Amazon Alexa had 80% of the market in early 2018. When new numbers are released, you can expect market share to decrease as Google was growing at 483% growth compared to Amazon’s 8% growth. Here are a few of Amazon’s announcements from CES:

  • Alexa, in a partnership with JLB speakers, can be installed into your ceiling through a LED downlight.
  • Razer plans to integrate Alexa into its gaming platform
  • Amazon announced partnerships with Telenav and HERE technologies, which are both big players in the connected car space. Telenav is a connected car and location-based services provider and HERE sells and licenses mapping and location data, and works with companies such as BMW, Oracle, Facebook and Yahoo! Maps.
  • Echo Auto now has over 1 million pre-orders, which is a dongle that plugs into a car’s infotainment system to provide hands-free driving.

Home is Where the Privacy Is

Apple should have an answer for this at WWDC in June, if not sooner. Siri was the original AI powered assistant released four years before Alexa. The only news we got from Apple during the show came from partnership announcements with HomeKit and AirPlay 2 arriving on non-apple devices such as Samsung, LG, Vizio and Sony TVs. (Apple does not make announcements at CES, rather Apple makes announcements at its own, proprietary conferences).

However, Apple did make one very bold statement at CES. The statement was in the form of a large ad that stated, “What happens on your iPhone, stays on your iPhone.” Apple is correct to bring up privacy at a time when tech companies will have more data and information than ever before from AI-powered speakers.

Mashable

Image source: Mashable

Takeaway:

The time we spend touching our mobile phones will define this past decade as a “thing of the past.” The practice of typing everything we are thinking onto a small screen will slowly be replaced by voice activated technology. CES 2019 was a turning point with tech giants revealing AI assistants are the central focus in their strategy moving forward. However, there are serious privacy implications to having a speaker in every room of the house. Google’s Android operating system leaks more data than Facebook, even on Facebook’s worst day. The bottom line is that there are still a lot of questions to be answered before these assistants are in your ceilings, on your blinds, and in your bedroom via the alarm clock. I’ll be looking forward to Apple’s privacy-driven answer at WWDC in June.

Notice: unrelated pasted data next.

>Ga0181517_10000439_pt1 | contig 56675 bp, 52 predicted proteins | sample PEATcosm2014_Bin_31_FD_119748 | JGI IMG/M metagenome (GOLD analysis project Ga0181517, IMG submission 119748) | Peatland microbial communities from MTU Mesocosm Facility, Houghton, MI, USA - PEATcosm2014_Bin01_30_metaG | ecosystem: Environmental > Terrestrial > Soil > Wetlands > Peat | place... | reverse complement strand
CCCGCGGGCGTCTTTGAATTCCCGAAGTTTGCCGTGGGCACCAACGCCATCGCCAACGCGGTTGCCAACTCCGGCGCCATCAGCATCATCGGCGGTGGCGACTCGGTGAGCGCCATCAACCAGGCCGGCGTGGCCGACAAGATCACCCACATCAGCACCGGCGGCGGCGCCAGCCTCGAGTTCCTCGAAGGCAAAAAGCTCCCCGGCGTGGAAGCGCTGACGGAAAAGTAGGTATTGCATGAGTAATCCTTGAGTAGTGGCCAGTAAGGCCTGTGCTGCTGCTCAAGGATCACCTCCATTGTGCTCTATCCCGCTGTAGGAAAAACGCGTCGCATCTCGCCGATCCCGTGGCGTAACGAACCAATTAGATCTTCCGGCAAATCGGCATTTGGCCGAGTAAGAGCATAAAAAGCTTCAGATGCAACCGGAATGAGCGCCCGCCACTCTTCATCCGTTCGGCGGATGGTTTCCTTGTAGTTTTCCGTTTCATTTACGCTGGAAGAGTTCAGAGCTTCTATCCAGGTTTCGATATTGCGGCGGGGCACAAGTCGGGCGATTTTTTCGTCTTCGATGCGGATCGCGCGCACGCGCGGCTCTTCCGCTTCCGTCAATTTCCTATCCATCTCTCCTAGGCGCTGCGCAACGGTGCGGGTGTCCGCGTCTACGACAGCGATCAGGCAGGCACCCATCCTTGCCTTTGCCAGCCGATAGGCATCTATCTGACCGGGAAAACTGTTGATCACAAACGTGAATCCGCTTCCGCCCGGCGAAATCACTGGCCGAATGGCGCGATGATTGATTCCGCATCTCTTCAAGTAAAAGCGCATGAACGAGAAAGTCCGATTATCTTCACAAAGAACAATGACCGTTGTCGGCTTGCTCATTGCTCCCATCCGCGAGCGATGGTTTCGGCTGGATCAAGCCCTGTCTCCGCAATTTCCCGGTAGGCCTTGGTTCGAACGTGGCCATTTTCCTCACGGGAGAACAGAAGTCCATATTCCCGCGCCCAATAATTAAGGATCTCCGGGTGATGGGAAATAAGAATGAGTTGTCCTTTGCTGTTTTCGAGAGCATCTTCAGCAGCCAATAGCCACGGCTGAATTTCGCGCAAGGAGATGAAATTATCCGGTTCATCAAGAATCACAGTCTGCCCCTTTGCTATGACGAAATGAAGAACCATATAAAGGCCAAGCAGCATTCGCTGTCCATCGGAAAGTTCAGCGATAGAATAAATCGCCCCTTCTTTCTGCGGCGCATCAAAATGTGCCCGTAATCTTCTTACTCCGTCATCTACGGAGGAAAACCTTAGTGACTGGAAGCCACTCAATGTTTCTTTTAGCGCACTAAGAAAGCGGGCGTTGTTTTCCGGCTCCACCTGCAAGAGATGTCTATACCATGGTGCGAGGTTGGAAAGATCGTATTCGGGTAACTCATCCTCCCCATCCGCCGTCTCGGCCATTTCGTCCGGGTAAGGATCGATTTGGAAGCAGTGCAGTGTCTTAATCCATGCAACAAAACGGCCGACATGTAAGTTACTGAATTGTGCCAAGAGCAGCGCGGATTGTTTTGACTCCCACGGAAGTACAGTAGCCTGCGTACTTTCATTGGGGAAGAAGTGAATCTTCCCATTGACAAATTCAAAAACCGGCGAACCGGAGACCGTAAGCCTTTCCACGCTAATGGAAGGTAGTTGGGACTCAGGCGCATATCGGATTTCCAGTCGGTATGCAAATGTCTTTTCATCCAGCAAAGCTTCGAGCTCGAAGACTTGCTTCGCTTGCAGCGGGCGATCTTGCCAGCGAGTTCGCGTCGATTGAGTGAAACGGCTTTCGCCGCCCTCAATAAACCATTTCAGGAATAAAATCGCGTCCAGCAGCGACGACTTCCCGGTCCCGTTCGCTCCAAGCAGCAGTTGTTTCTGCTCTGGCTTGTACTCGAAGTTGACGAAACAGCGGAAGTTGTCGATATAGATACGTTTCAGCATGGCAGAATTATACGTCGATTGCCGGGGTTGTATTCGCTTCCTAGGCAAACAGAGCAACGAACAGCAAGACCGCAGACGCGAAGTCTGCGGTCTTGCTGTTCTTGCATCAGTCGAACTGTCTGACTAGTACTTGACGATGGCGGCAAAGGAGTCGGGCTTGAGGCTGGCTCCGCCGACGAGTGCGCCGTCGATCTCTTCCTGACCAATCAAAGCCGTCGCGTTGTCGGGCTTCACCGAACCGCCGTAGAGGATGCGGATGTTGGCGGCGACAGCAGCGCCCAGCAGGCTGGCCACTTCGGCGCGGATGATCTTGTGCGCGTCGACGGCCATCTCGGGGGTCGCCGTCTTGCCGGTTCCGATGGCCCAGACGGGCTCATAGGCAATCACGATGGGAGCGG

Data Privacy: Reasons to be Optimistic


Data Privacy Day, held every year on January 28, is meant to raise awareness of as well as best practices in data privacy. This day in 2019 is, in my view, a good occasion to take stock of what the stakes of data privacy have become. In short: the stakes for data privacy have gone up. Now it seems, data privacy is a key factor to protect fundamentals of our society such as the autonomy of individual decision making and democracy.

Data Privacy Day 2019

Data Privacy Day, held every year on January 28, is meant to raise awareness of as well as best practices in data privacy. This day in 2019 is, in my view, a good occasion to take stock of what the stakes of data privacy have become. In short: the stakes for data privacy have gone up. Now it seems, data privacy is a key factor to protect fundamentals of our society such as the autonomy of individual decision making and democracy.

10 years ago, in the U.S. at least, data privacy was generally considered an issue of consumer protection. Identity theft, annoyance with direct marketing, and the creepy feeling of one’s web browsing being followed around by online behavioral advertising were the dominant concerns of the day. Fast forward to today and it’s clear the Cambridge Analytica scandal has changed this perception.

Tomas Sander, Data Protection Officer and Senior Research Scientist, Intertrust

The ever-increasing costs of the abuse of personal data

Examples of how personal data and the user interest profiles built from them have been abused to manipulate electoral behavior are now almost routine. Russian actors have identified and targeted vulnerable demographics with misinformation campaigns in the U.S. national elections of 2016 and 2018 as well as the UK’s 2016 “Brexit” election. Much of the activity by these campaigns leveraged Facebook and other social media outlets.